One of Alan Watts’ best questions was, “What would you do, if money were no object? How would you really enjoy spending your life?”
The point is that you shouldn’t defer that until later – you should do whatever version of it you can do now.
I would advocate for the acceleration of commercial human spaceflight, because I believe that that would help to expand humanity’s imagination. I would also advocate for research in psychadelics, for the same reason. I would advocate for the adoption of electric cars and solar technology. A lot of people are doing those things already, so I’d need to figure out how my contribution could make a positive difference. I suppose a part of it would be talking about it with my peer groups.
I would expand my blog into something similar to WaitButWhy – but of course there’s no sense in doing something that somebody else is already doing, so I’d have to identify what the gaps are and fill in those.
I would do what I can to help Singapore have a more informed citizenry, because I believe that Singapore is a pretty cool place that has a lot of potential to be a great city of the world. It would be nice to grow old and see that Singapore is even greater than it was when I was born in it. I would make it a point to examine things like CPF, National Service and help ordinary people better grasp what our assumptions are, and our revealed beliefs/preferences. I would build stronger relationships with the people who I know are doing good work in this space. I would do this on my /sg/ blog.
I would share what I’ve learned about doing marketing for a startup, because I believe that marketing is an important business function, and that we could all be doing it a little better. The better we get at marketing, in a way that’s sane, sensible and ethical, the more we can accelerate the progress of technology. I would do this on my /marketing/ blog.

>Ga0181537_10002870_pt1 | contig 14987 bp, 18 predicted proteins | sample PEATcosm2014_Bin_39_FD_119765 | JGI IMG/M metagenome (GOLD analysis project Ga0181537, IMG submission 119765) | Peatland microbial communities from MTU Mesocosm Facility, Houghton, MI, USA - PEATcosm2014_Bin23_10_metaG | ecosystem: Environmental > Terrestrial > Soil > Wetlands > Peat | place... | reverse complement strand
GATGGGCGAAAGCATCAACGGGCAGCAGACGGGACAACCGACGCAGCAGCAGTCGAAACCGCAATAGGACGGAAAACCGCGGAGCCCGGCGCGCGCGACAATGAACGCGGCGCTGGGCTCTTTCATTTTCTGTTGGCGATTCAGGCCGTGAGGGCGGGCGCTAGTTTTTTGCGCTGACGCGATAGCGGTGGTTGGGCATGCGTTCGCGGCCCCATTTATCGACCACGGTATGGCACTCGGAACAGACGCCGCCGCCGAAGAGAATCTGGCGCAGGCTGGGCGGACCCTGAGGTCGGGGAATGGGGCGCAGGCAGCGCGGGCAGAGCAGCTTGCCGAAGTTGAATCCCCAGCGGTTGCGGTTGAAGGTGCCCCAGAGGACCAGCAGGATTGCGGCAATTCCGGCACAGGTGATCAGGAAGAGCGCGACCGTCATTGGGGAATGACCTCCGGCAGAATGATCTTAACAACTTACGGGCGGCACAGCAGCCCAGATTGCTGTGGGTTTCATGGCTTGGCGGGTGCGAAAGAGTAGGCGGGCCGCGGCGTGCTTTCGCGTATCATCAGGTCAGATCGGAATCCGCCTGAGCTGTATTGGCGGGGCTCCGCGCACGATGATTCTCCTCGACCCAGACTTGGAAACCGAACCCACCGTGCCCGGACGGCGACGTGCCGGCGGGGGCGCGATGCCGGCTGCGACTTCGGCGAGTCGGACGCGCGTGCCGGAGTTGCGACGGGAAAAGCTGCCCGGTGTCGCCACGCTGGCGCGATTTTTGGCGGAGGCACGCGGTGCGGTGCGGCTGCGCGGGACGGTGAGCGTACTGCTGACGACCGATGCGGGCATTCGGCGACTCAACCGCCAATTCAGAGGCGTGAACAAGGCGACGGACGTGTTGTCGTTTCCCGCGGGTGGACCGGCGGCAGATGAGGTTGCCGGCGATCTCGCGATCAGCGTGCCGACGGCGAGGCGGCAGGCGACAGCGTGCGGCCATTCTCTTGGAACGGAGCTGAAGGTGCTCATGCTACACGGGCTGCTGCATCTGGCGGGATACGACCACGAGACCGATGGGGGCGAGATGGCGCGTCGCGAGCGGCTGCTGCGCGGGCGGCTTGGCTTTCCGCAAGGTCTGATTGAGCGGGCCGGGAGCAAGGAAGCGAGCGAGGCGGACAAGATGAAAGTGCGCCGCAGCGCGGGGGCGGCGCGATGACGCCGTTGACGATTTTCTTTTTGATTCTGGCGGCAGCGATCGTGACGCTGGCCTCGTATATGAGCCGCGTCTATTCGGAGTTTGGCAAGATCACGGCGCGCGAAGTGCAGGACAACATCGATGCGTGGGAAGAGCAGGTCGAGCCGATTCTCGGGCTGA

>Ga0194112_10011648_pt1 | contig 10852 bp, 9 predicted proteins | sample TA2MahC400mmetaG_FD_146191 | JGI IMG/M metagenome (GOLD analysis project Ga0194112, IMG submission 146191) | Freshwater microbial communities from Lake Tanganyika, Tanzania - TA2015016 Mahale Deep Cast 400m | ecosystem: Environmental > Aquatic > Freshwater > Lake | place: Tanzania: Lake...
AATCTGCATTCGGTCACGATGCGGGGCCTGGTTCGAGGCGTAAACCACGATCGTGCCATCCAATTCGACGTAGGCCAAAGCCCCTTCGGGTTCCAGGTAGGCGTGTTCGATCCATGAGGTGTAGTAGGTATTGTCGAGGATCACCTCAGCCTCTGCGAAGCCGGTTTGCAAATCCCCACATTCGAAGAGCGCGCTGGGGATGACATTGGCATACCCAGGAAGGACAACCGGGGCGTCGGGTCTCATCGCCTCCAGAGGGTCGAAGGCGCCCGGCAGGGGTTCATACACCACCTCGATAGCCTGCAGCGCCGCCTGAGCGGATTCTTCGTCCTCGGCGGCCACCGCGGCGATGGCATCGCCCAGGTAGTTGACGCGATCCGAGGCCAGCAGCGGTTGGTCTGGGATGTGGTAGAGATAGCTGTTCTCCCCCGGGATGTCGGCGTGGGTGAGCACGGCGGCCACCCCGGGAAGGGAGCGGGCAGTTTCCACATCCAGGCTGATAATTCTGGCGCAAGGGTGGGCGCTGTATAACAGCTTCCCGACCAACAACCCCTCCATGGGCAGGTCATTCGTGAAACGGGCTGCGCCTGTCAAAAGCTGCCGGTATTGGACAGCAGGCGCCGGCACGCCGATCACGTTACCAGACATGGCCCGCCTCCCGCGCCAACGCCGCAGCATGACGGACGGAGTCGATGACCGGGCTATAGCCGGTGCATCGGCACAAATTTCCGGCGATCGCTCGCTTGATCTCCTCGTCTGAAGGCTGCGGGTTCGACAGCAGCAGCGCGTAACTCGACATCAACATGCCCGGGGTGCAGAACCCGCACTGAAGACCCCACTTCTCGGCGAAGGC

I would write a lot of reviews, to make sense of my favorite works of art – movies, TV shows, music, everything. I would revisit my recommendations and make them more valuable to people, so that I could share them with people I’m talking to.
I would re-examine conversations that I’ve had with old friends, look for old promises I made and fulfill them.
I would spend time listening to new music, making new playlists that suited my mood.
I would meditate regularly, clearing my mind. I would make it more of a proper practice, perhaps with music and incense. I would try sticking with it for 30 days or longer, and see how that affects me.
I would lift heavy weights regularly and get stronger than I’ve ever been before. I would run regularly, for enjoyment.
I would take better care of my body. I’d treat myself more, to massages and footrubs and other indulgences.
I would learn to draw, because I think it’s very important to be able to communicate thoughts and ideas visually. I would relearn how to hold a pen (I think my grip is overly tight.)
I would do proper sleep experiments and catalog my experiences. I would do experiments with caffeine, and nutrition. I would take more time to properly learn about hormones and the endocrine system, which I still don’t understand very well.
I would host dinner parties regularly, at least once every month. I would set aside more time to meet old friends and new ones, every single week.
I would learn to dance, because I think expressing yourself with your body is something that we should all know how to do to some extent.
I would make progress as a musician, and maybe consider getting lessons.
I would learn to cook. (I’ve been doing this!) I’d learn to cook chicken and eggs and fish and steak and pasta. I want to get to the point where I can walk around a supermarket and get ideas and start throwing things together. Learning to cook has helped me develop a more intimate relationship with my food and I enjoy that.
I would set aside time in advance to watch all the great classic movies and TV shows that I haven’t watched yet. It took me years to get around to watching Breaking Bad, and I find myself wishing I watched it earlier.
Also see Paul Graham’s thoughts on How to Do What You Love.